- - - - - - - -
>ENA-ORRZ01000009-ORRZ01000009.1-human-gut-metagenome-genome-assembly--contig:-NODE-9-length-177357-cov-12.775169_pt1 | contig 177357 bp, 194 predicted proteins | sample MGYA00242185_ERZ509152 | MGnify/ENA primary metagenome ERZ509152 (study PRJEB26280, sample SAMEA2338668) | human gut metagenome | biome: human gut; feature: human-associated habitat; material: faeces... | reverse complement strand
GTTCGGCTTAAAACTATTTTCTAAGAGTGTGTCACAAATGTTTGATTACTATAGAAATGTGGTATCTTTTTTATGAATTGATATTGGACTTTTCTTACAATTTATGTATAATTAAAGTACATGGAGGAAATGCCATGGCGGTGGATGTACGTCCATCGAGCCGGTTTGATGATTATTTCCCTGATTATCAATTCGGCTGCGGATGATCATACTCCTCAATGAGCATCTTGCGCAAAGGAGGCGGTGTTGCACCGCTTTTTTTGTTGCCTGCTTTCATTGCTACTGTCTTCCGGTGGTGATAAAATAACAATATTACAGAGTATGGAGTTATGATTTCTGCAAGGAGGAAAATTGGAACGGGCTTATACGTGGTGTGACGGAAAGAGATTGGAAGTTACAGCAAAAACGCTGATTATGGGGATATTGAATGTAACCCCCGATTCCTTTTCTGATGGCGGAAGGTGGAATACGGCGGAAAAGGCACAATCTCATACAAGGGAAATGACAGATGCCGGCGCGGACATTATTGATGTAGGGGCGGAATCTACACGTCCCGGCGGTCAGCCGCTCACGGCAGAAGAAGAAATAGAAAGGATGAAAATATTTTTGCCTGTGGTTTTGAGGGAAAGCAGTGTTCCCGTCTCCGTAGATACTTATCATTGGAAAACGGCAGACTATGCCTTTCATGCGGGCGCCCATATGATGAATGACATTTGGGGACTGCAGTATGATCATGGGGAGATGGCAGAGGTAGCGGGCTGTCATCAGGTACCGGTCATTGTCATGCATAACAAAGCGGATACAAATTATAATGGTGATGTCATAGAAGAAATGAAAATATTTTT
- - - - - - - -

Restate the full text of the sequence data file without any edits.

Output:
>ENA-ORRZ01000009-ORRZ01000009.1-human-gut-metagenome-genome-assembly--contig:-NODE-9-length-177357-cov-12.775169_pt1 | contig 177357 bp, 194 predicted proteins | sample MGYA00242185_ERZ509152 | MGnify/ENA primary metagenome ERZ509152 (study PRJEB26280, sample SAMEA2338668) | human gut metagenome | biome: human gut; feature: human-associated habitat; material: faeces... | reverse complement strand
GTTCGGCTTAAAACTATTTTCTAAGAGTGTGTCACAAATGTTTGATTACTATAGAAATGTGGTATCTTTTTTATGAATTGATATTGGACTTTTCTTACAATTTATGTATAATTAAAGTACATGGAGGAAATGCCATGGCGGTGGATGTACGTCCATCGAGCCGGTTTGATGATTATTTCCCTGATTATCAATTCGGCTGCGGATGATCATACTCCTCAATGAGCATCTTGCGCAAAGGAGGCGGTGTTGCACCGCTTTTTTTGTTGCCTGCTTTCATTGCTACTGTCTTCCGGTGGTGATAAAATAACAATATTACAGAGTATGGAGTTATGATTTCTGCAAGGAGGAAAATTGGAACGGGCTTATACGTGGTGTGACGGAAAGAGATTGGAAGTTACAGCAAAAACGCTGATTATGGGGATATTGAATGTAACCCCCGATTCCTTTTCTGATGGCGGAAGGTGGAATACGGCGGAAAAGGCACAATCTCATACAAGGGAAATGACAGATGCCGGCGCGGACATTATTGATGTAGGGGCGGAATCTACACGTCCCGGCGGTCAGCCGCTCACGGCAGAAGAAGAAATAGAAAGGATGAAAATATTTTTGCCTGTGGTTTTGAGGGAAAGCAGTGTTCCCGTCTCCGTAGATACTTATCATTGGAAAACGGCAGACTATGCCTTTCATGCGGGCGCCCATATGATGAATGACATTTGGGGACTGCAGTATGATCATGGGGAGATGGCAGAGGTAGCGGGCTGTCATCAGGTACCGGTCATTGTCATGCATAACAAAGCGGATACAAATTATAATGGTGATGTCATAGAAGAAATGAAAATATTTTT